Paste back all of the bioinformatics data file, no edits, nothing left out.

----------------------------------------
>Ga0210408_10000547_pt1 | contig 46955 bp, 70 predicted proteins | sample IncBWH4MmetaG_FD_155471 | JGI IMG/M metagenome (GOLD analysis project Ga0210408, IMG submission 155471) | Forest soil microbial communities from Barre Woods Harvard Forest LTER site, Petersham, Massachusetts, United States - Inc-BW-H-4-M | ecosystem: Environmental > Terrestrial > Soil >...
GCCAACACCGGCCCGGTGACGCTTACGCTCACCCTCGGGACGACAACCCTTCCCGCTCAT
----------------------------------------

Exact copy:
>Ga0210408_10000547_pt1 | contig 46955 bp, 70 predicted proteins | sample IncBWH4MmetaG_FD_155471 | JGI IMG/M metagenome (GOLD analysis project Ga0210408, IMG submission 155471) | Forest soil microbial communities from Barre Woods Harvard Forest LTER site, Petersham, Massachusetts, United States - Inc-BW-H-4-M | ecosystem: Environmental > Terrestrial > Soil >...
GCCAACACCGGCCCGGTGACGCTTACGCTCACCCTCGGGACGACAACCCTTCCCGCTCAT